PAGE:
Bronze Age burial near Stonehenge discovered by badger
- 9 February 2016
- From the section Wiltshire
A Bronze Age cremation burial has been discovered near Stonehenge after being accidentally dug up by a badger.
Objects found in a burial mound at Netheravon, Wiltshire, include a bronze saw, an archer's wrist guard, a copper chisel and cremated human remains.
Experts believe the burial may have been that of an archer or a person who made archery equipment.
The artefacts date back to 2,200-2,000BC, senior archaeologist Richard Osgood, of the MOD, said.
The burial mound, about five miles north of Stonehenge, lies on MOD land.
Mr Osgood, from the MOD's Defence Infrastructure Organisation, said it was "an exciting find".
"It was utterly unexpected. These are wonderful artefacts from the early Bronze Age, about 2,200-2,000 BC," he said.
Other archaeological finds in Wiltshire:
1. Bronze Age burial discovered by a badger
2. Soldiers uncover 27 ancient bodies at Barrow Clump on Salisbury Plain
3. Researchers find large Neolithic site at Durrington Walls
4. Stonehenge dig finds 6,000-year-old encampment at Blick Mead
5. Bronze Age child's skeleton discovered at Wilsford henge
7. Iron Age woman's footless body found near West Knoyle
8. Bronze Age hoard found near Tisbury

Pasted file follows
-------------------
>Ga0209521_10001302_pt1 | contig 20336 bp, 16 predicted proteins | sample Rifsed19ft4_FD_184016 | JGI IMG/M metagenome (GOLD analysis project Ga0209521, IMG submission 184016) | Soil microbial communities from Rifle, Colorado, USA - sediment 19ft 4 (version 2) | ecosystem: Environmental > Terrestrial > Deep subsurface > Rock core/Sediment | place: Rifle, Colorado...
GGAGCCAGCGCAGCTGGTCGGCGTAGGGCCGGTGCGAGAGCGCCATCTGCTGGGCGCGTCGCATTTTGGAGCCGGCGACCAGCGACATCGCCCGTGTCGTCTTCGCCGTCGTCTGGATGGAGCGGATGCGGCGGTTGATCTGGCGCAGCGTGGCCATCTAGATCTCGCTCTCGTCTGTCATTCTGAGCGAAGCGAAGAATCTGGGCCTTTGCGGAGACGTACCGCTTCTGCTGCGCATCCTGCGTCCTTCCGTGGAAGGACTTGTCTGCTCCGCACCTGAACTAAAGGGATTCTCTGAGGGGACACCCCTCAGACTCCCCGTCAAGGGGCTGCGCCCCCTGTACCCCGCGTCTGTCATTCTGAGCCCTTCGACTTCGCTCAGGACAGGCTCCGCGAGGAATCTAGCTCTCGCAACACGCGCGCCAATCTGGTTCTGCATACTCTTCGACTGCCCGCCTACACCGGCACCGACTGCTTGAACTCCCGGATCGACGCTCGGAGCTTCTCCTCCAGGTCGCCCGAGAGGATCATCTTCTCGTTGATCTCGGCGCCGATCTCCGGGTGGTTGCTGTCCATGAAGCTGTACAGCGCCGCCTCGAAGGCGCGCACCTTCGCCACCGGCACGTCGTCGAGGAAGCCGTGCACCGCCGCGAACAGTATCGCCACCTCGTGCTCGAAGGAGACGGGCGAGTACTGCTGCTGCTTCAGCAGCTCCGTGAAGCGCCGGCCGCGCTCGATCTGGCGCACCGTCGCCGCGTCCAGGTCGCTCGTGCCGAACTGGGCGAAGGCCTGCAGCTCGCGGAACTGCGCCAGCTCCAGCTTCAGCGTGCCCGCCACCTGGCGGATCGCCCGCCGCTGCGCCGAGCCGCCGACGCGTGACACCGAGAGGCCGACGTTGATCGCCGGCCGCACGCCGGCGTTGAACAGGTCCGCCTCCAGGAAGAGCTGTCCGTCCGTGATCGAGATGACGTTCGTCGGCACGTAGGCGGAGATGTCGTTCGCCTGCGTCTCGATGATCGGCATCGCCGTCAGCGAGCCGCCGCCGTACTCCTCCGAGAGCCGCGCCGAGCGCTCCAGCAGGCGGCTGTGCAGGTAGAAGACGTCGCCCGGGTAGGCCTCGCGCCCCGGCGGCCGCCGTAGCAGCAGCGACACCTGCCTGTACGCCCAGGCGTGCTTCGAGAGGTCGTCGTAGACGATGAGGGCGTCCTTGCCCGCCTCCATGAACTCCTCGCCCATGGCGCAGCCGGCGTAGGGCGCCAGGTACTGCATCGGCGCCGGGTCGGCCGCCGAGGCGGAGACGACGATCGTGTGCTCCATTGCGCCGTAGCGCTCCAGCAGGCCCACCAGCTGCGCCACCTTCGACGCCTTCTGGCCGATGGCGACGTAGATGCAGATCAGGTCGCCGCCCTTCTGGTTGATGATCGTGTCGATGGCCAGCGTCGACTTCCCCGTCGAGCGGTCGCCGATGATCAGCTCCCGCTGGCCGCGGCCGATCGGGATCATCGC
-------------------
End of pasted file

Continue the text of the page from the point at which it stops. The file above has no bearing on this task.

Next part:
Also among the finds were shaft straighteners for straightening arrows, and pieces of pottery.
Mr Osgood said the badger had dug out the cremation urn and sherds of pottery were lying on the surface when they were spotted.
A full archaeological dig was then carried out on the site.
Mr Osgood said: "There are badger setts in quite a few scheduled monuments - the actions of burrowing animals is one of the biggest risks to archaeology in Britain - but to bring out items of this quality from one hole is unusual.
"We would never have known these objects were in there, so there's a small part of me that is quite pleased the badger did this... but it probably would have been better that these things had stayed within the monument where they'd resided for 4,000 years."
Injured military personnel and veterans helped to excavate the site.
The items are due to be put on display at Wiltshire Museum in Devizes later this year.